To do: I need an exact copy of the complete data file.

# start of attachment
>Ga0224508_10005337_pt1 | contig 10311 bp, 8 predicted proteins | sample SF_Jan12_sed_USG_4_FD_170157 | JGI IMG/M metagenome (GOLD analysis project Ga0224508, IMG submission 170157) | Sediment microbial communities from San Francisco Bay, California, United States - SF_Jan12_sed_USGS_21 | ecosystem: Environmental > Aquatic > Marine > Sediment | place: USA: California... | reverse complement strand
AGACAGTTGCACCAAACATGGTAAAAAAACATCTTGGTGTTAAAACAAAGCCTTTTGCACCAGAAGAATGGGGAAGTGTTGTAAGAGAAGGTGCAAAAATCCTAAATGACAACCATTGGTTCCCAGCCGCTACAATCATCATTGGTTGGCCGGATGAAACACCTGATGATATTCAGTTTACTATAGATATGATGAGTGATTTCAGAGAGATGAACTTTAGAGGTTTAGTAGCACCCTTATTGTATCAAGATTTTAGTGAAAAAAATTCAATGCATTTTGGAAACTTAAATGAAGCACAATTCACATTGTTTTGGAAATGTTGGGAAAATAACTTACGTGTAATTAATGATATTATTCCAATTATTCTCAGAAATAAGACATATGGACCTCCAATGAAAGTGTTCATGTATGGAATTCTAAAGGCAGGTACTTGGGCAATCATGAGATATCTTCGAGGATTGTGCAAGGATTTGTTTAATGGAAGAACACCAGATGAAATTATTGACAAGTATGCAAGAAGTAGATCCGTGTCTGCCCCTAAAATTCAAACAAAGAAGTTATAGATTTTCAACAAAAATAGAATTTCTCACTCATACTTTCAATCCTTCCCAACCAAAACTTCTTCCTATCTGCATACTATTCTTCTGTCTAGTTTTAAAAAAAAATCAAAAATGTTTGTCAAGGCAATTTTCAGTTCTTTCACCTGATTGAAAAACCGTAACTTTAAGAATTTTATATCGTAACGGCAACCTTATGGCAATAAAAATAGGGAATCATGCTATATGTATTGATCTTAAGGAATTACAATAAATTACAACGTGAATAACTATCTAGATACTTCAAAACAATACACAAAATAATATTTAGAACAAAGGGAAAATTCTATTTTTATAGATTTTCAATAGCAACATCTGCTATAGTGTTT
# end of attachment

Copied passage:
>Ga0224508_10005337_pt1 | contig 10311 bp, 8 predicted proteins | sample SF_Jan12_sed_USG_4_FD_170157 | JGI IMG/M metagenome (GOLD analysis project Ga0224508, IMG submission 170157) | Sediment microbial communities from San Francisco Bay, California, United States - SF_Jan12_sed_USGS_21 | ecosystem: Environmental > Aquatic > Marine > Sediment | place: USA: California... | reverse complement strand
AGACAGTTGCACCAAACATGGTAAAAAAACATCTTGGTGTTAAAACAAAGCCTTTTGCACCAGAAGAATGGGGAAGTGTTGTAAGAGAAGGTGCAAAAATCCTAAATGACAACCATTGGTTCCCAGCCGCTACAATCATCATTGGTTGGCCGGATGAAACACCTGATGATATTCAGTTTACTATAGATATGATGAGTGATTTCAGAGAGATGAACTTTAGAGGTTTAGTAGCACCCTTATTGTATCAAGATTTTAGTGAAAAAAATTCAATGCATTTTGGAAACTTAAATGAAGCACAATTCACATTGTTTTGGAAATGTTGGGAAAATAACTTACGTGTAATTAATGATATTATTCCAATTATTCTCAGAAATAAGACATATGGACCTCCAATGAAAGTGTTCATGTATGGAATTCTAAAGGCAGGTACTTGGGCAATCATGAGATATCTTCGAGGATTGTGCAAGGATTTGTTTAATGGAAGAACACCAGATGAAATTATTGACAAGTATGCAAGAAGTAGATCCGTGTCTGCCCCTAAAATTCAAACAAAGAAGTTATAGATTTTCAACAAAAATAGAATTTCTCACTCATACTTTCAATCCTTCCCAACCAAAACTTCTTCCTATCTGCATACTATTCTTCTGTCTAGTTTTAAAAAAAAATCAAAAATGTTTGTCAAGGCAATTTTCAGTTCTTTCACCTGATTGAAAAACCGTAACTTTAAGAATTTTATATCGTAACGGCAACCTTATGGCAATAAAAATAGGGAATCATGCTATATGTATTGATCTTAAGGAATTACAATAAATTACAACGTGAATAACTATCTAGATACTTCAAAACAATACACAAAATAATATTTAGAACAAAGGGAAAATTCTATTTTTATAGATTTTCAATAGCAACATCTGCTATAGTGTTT